Auto Recalls — What You Need To Know

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    Mellody isPresident of Ariel Investments, a Chicago-based money management firm that serves individual investors and retirement plans through its no-load mutual funds and separate accounts.  Additionally, she is a regular financial contributor and analyst for CBS news.

    Mellody: We have all seen the news the last few months and years. The streak really began with Toyota and their acceleration problems in 2009-2010, and more recently GM is having a really rough time. having initiated a number of recalls since the beginning of the 2014, the most recent of which occurred just last week, the number GM of automobiles affected has reached over 15 million cars worldwide so far this year. But considering all of the coverage the recalls have received, there has been relatively little information about what you need to do if your car is affected by one! So this morning, i am here to give our listeners a few tips, in case they have been affected, or are in the future!

    Tom: Sounds great. Start us off!

    Mellody: Ok, first things first. What causes a recall? A recall occurs when defects are found within the manufacturing process that could potentially impact the safety of drivers. most of the time, manufacturers will identify the defects and issue a voluntary recall, meaning that they are taking precautionary action and were not mandated by the government to recall the vehicles. In other cases, the government will mandate recalls if necessary. According to Kelley’s blue book, in most cases a recall of your car does not mean that it is destined to breakdown, but rather that a problem in the manufacturing process has been identified in a number of similar models and therefore has the potential to surface in yours.

    Now before you get worried about your car having been recalled and not knowing about it, don’t worry. Aside from obvious signs like fire or random malfunctions, you’ll be notified by the manufacturer or the government about the recall, either via standard mail or electronically. When the manufacturer or the government concedes that there is a defect an official safety recall notice, which provides details about the problem as well as information on the best way to handle it, will be sent to owners who are at risk. In most cases, vehicle owners are advised to bring the car to a dealership as soon as possible.

    If you have not been contacted by the manufacturer in writing, but want to confirm that your car has not is recalled just for peace of mind, you can go to safercar.gov. To check, you will need your vehicle identification number (VIN).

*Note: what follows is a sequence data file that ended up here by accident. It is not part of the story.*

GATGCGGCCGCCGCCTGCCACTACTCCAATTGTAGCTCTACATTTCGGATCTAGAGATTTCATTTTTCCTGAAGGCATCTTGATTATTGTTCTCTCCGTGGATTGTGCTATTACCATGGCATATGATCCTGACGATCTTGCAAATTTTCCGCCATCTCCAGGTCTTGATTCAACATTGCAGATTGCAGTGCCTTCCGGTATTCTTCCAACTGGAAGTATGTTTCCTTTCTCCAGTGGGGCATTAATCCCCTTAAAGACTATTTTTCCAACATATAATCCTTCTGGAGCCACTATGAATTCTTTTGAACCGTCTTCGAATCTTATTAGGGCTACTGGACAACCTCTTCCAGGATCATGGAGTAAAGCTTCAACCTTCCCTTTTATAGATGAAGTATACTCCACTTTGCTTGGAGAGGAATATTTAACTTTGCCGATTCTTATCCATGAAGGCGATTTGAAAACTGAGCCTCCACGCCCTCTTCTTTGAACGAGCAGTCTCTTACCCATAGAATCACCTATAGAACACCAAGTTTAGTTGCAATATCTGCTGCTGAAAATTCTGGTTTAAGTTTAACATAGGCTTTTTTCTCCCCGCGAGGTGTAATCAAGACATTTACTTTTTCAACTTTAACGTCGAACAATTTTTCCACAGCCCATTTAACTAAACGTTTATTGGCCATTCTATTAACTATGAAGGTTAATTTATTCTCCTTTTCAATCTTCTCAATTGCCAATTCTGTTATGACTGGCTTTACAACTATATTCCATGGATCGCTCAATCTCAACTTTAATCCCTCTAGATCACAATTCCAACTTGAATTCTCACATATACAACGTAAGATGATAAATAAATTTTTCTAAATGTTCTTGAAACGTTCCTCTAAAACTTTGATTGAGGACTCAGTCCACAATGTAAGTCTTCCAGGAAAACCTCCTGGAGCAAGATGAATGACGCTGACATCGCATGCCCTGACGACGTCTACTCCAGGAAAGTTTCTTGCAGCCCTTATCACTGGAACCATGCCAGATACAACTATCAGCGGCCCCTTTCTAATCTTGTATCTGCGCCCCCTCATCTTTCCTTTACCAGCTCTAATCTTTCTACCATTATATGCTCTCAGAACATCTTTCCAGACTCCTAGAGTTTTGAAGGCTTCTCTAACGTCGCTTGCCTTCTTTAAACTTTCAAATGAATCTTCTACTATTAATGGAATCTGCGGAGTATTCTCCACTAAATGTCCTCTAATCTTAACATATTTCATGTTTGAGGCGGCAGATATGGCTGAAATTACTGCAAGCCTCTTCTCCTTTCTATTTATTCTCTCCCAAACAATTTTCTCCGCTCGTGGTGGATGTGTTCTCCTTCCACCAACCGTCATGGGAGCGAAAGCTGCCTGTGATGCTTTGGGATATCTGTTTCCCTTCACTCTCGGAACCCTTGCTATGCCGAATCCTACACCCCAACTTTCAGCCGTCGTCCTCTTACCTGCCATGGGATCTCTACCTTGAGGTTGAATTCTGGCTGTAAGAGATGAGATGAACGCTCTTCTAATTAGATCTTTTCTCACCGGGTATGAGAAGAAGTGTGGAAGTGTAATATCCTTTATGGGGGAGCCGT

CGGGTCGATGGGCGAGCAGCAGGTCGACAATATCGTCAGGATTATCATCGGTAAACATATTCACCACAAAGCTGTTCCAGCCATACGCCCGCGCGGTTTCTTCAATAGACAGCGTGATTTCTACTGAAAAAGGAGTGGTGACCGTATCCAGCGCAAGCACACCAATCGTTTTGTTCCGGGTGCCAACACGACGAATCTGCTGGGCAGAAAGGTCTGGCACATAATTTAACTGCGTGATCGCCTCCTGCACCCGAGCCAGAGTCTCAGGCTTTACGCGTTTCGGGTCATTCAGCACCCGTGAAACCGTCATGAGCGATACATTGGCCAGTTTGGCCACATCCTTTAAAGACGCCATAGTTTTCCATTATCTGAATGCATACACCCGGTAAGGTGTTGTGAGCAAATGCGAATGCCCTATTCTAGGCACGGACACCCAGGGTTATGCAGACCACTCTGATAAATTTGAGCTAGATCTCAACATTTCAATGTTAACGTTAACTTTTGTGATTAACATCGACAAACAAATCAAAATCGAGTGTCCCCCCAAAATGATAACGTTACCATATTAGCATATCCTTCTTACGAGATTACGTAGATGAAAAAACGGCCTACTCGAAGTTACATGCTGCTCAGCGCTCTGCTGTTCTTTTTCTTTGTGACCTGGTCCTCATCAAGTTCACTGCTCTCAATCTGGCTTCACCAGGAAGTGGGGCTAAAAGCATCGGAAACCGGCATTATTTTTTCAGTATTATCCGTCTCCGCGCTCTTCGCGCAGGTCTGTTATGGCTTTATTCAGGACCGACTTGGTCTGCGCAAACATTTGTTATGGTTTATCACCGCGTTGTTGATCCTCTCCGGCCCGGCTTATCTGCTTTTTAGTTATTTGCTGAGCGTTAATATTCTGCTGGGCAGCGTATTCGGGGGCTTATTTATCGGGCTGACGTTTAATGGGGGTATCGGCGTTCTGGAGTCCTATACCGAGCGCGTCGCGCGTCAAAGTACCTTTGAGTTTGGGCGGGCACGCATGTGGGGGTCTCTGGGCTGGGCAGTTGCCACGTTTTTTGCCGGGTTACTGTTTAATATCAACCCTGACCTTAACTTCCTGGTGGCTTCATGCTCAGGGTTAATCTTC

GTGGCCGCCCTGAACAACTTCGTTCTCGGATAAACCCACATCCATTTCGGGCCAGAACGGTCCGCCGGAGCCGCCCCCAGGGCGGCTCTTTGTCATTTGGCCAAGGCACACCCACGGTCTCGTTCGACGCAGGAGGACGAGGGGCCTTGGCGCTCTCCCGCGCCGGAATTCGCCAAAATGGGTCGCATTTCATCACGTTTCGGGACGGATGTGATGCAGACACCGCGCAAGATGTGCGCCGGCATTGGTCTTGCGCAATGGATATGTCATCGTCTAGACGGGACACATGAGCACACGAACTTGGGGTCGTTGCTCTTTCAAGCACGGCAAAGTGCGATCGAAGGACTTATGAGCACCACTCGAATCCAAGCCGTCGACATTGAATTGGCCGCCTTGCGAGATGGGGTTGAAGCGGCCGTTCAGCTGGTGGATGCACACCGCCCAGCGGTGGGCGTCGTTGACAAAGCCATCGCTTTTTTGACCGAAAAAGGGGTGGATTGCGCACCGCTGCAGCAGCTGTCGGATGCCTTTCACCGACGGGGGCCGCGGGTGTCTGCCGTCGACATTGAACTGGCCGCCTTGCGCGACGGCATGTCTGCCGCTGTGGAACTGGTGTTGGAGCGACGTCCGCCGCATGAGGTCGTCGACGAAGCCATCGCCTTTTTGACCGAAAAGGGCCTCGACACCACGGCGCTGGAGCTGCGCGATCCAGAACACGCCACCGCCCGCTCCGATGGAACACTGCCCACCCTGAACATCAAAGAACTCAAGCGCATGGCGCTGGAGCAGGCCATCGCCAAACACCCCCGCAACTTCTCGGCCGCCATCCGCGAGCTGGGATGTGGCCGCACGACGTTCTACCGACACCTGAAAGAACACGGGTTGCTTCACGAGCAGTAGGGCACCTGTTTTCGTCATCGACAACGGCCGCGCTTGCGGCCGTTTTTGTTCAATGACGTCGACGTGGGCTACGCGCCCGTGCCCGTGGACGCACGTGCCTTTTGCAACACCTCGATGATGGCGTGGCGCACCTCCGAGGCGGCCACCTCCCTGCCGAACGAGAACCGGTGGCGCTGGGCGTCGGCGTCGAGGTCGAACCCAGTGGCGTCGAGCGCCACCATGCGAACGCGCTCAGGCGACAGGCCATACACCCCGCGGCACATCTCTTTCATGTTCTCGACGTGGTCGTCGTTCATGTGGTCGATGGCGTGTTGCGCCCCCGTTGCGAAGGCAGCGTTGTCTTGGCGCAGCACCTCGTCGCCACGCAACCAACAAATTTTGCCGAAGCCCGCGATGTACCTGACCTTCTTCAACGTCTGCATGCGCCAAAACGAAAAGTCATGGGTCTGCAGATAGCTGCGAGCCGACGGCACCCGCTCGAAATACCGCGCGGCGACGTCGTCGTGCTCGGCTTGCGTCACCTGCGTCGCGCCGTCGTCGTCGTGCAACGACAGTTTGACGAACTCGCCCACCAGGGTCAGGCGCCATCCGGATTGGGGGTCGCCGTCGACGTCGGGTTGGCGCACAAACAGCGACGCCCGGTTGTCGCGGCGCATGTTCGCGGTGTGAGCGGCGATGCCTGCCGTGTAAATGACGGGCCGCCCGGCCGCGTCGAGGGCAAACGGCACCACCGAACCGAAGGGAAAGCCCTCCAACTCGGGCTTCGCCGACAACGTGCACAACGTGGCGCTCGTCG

Tom: Alright. What happens if your car is recalled?

    Mellody: Once you learn your car has been recalled, you then have to determine whether you are eligible for free repairs. If your car is under 8 years old from the date of the first purchase, the automaker is required to fix the problem, either by repairing or replacing your car, or giving you a refund for the price you bought the car for, minus depreciation. However, if it has been more than 8 years since you bought the car, you will have to pay for repairs out of pocket.

    There are a couple of additional caveats here. First, if a manufacturer challenges the government’s demand for a recall in court, vehicle owners cannot fix their car until the case is finished. Since court battles contesting recalls can take years, it often falls to you to repair your car on your own. But, if this is the case for you, you need to keep all your receipts because, if the government prevails, you can often get reimbursed for some costs.

    The second caveat? You might be on the hook for repairs if you were in an accident prior to the recall being announced. In this instance, manufacturers are not required to cover any repair costs that you may have incurred. However, auto companies do sometimes compensate consumers if they can prove that the repairs remedied a recall-related malfunction, so again, it is important to keep any receipts and records of repairs you have done on your car.

    Tom: Anything else we should know?

    Mellody: Most importantly, recalls are issued to prevent accidents and keep drivers safe. i understand that these things can sometimes seem minor, but the last thing you want to do is compromise your safety or the safety of your family or other. these systems in place to protect you, so please keep informed, and take action if you need to. hopefully your car won’t get recalled, and hopefully these will help you, your family and your pocketbook if it does!

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